The wireless connection of cells into the system 10 facilitates the dynamic addition and/or removal of cells for use in the system 10. For example, the CPU 11 may recruit cells from other cell systems, allowing for dynamic expansion and increased performance. In this manner, two or more cell systems (e.g., networks) may share solidarity cells. In one embodiment, a cell that becomes idle may look for and/or be recruited by another system that has a need for additional processing resources, i.e., it has available processing tasks that need to be completed. Similarly, the system 10 may expand performance by incorporating clusters of additional cells for a particular task. For example, the system 10 may enhance performance of an encryption/decryption function, or the processing of audio and/or video data, by incorporating nearby cells capable of performing these tasks.
 To guard against undesirable connections, the CPU 11 may provide the task pool 13 with a list of or, alternatively, criteria for identifying trusted and/or untrusted cells as well as authentication requirements or protocols. Moreover, the task pool itself may exclude particular cells on the basis of low performance, unreliable connection, poor data throughput, or suspicion of malicious or otherwise inappropriate activity. In various embodiments, cells 12 may be added to a task pool 13, or excluded from a task pool 13, by a user through the use of a smartphone, tablet or other device or application. In one embodiment, a graphical application interface may provide the user with useful statistical and/or iconic information such as location of available cells and other devices, performance gain, or performance penalty, as a result of adding or removing particular cells from a network.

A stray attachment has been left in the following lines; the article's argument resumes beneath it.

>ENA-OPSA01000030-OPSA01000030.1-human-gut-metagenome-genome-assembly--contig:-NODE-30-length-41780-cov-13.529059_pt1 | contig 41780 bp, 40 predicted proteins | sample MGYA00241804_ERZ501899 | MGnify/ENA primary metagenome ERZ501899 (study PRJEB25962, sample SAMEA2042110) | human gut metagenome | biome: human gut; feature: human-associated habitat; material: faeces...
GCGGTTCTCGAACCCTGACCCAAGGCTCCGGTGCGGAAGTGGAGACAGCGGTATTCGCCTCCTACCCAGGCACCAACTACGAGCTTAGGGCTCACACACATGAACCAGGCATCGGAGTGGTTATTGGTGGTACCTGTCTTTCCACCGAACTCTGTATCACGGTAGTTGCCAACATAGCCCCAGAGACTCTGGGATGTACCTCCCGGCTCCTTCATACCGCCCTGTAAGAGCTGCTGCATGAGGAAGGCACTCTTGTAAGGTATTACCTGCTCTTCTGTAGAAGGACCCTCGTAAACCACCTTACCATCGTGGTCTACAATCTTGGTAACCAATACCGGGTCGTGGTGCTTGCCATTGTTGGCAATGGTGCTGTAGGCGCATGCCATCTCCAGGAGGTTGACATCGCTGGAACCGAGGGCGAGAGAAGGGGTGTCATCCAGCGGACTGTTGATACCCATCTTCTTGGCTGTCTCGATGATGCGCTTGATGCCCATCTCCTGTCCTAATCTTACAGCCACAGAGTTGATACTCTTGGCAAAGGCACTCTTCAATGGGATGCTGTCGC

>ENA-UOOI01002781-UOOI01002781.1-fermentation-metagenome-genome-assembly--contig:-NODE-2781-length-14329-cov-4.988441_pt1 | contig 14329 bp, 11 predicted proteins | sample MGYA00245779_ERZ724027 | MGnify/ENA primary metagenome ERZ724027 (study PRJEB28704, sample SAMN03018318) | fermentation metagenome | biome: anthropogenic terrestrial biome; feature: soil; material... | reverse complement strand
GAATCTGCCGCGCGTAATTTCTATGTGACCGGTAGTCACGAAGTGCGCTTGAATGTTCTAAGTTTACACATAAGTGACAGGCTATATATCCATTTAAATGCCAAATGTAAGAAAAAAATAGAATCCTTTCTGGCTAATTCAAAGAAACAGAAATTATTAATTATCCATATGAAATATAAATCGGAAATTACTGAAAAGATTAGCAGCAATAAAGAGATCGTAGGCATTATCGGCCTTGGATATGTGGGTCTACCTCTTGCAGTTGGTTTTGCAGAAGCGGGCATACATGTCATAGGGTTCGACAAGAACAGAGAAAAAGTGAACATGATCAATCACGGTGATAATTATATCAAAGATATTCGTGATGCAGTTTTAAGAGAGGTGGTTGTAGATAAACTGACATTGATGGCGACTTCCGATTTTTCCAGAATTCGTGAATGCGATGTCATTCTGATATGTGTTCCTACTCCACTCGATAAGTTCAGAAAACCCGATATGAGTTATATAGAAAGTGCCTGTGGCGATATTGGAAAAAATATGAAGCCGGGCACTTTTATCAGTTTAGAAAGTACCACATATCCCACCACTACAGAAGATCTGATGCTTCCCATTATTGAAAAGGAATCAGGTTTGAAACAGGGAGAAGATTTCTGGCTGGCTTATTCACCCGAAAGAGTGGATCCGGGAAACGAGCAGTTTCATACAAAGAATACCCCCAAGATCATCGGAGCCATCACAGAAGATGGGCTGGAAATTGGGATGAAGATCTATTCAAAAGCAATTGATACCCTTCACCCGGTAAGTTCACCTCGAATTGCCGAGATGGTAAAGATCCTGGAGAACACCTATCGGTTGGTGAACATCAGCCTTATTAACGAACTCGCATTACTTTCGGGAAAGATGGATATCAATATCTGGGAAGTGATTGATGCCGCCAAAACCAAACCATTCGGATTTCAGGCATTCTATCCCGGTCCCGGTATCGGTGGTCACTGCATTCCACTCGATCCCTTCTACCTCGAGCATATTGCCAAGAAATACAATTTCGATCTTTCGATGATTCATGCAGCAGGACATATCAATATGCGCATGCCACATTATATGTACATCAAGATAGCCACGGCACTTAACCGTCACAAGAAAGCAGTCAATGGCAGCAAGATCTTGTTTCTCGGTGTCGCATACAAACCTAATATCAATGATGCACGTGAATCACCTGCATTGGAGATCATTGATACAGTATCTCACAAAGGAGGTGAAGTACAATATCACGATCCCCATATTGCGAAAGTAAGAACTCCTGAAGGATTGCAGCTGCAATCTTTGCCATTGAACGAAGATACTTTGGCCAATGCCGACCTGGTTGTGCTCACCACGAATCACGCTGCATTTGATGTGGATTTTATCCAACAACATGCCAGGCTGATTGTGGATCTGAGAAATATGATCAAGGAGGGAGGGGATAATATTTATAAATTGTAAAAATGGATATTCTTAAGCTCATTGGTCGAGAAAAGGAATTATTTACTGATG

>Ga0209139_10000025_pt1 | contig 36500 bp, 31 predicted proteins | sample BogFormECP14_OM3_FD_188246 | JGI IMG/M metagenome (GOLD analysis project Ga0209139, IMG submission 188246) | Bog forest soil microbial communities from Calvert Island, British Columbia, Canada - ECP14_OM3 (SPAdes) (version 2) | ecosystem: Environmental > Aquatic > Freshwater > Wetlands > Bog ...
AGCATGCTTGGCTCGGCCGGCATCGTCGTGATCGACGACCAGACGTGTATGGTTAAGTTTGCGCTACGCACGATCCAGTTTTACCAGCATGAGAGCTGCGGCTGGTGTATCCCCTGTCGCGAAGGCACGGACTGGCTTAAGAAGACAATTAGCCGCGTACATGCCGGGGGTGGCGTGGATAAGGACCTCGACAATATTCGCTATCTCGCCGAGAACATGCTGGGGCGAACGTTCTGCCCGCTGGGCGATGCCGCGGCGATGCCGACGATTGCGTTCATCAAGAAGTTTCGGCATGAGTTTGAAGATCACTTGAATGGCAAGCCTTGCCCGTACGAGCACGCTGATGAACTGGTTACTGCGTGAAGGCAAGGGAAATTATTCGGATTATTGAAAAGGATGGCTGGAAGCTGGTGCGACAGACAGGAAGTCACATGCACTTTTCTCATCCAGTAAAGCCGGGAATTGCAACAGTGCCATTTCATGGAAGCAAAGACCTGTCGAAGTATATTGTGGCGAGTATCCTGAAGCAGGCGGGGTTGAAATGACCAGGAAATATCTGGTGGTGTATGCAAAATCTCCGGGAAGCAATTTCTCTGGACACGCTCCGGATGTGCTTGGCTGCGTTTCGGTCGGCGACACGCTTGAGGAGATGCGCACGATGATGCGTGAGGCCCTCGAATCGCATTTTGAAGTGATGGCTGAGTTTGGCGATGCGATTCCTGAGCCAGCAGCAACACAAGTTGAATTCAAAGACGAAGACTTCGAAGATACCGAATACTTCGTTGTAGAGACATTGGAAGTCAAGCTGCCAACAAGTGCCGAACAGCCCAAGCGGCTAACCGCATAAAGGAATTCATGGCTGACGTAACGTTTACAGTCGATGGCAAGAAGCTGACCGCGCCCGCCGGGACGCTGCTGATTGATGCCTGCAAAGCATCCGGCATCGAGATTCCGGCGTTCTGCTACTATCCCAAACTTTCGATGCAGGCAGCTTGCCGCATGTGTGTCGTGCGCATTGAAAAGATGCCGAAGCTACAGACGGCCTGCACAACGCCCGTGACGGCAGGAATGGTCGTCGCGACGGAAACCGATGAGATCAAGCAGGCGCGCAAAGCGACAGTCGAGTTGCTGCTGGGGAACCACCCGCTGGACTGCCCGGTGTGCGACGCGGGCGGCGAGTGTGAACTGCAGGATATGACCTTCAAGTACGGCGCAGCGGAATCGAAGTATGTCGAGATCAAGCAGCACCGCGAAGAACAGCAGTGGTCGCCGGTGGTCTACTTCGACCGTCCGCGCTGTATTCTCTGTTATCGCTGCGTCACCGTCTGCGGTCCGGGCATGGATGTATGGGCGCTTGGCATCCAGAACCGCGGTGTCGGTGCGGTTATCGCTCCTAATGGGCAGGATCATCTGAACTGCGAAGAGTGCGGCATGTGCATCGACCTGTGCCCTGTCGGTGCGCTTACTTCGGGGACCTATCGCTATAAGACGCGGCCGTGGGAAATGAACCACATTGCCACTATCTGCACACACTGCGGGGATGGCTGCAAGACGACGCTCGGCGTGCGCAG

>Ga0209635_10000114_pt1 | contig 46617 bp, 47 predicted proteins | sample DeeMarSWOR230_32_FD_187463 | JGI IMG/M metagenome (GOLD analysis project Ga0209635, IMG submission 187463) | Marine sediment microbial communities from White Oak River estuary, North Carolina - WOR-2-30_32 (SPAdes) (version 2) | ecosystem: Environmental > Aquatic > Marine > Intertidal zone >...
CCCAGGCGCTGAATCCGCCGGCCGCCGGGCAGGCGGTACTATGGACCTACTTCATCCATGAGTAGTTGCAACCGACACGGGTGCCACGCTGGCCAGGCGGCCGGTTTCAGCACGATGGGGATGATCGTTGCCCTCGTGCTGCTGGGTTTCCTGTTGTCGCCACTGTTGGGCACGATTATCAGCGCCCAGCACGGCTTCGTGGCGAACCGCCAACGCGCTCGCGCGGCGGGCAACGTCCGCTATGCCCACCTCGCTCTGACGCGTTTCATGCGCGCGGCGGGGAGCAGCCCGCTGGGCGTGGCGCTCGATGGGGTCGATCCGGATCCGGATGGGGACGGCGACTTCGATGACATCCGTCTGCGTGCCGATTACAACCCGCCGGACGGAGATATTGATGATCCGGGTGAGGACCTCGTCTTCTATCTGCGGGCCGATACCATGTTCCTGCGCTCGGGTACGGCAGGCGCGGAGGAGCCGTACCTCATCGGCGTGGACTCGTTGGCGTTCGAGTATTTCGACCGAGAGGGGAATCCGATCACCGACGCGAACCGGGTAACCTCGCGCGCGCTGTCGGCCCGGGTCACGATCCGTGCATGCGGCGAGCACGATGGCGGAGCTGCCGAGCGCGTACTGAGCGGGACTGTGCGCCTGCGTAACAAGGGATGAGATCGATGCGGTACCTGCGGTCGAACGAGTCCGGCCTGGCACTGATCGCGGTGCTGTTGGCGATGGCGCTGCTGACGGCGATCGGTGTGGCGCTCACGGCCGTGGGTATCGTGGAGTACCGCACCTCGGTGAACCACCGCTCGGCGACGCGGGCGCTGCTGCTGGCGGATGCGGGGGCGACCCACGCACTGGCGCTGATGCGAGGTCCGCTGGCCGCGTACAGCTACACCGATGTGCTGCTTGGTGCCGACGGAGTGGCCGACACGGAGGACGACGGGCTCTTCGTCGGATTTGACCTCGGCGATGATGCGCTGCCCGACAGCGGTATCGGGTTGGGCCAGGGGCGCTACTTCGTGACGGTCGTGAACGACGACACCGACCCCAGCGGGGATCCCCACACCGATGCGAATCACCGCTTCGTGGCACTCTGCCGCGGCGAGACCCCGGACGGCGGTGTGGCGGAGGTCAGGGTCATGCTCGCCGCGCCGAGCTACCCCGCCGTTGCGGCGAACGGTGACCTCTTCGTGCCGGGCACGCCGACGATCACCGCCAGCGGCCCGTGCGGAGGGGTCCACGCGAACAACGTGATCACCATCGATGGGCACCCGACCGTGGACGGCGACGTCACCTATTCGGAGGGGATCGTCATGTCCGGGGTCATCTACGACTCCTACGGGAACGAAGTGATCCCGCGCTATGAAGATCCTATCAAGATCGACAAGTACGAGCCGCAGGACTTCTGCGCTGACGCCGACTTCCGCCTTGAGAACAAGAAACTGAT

In an alternative embodiment, some or all of the co-processing cells may connect directly to the task pool 13, such as by a wired configuration that does not require a switching fabric 14 for communication. The wired connection of cells may further facilitate dynamic expansion and contraction of the system 10 analogous to the wireless configuration discussed above, although wired connections may physical (e.g., manual) integration and extraction of peripheral devices. In either case, scalability of the system is greatly enhanced over conventional parallel processing schemes, as co-processors may be added and removed without reprogramming the CPU 11 to account for the changes to the system 10.
 Referring now to FIG 3, a network 300 includes a CPU 302, a first memory 304, a second memory 306, a task pool 308, a switching fabric 310, a first co-processing cell 312 configured to perform (execute) type A tasks, a second cell 314 configured to perform type B tasks, a third cell 316 configured to perform type C tasks, and a fourth cell 318 configured to perform both type A and type B tasks.. As shown, the task pool 308 is populated (e.g., by the CPU 302) with tasks (or task threads) 330 and 332 of task type A; tasks 334 and 336 of task type B; and tasks 340 and 342 of task type C. In an embodiment, each cell preferably has a unique, dedicated agent. In particular, cell 312 includes an agent 320; cell 314 includes an agent 322; cell 316 includes an agent 324; and cell 318 includes an agent 326. Each agent preferably includes an information field or header which identifies the type of tasks its associated cell is configured to perform, for example, a single task or combination of tasks A, B, C.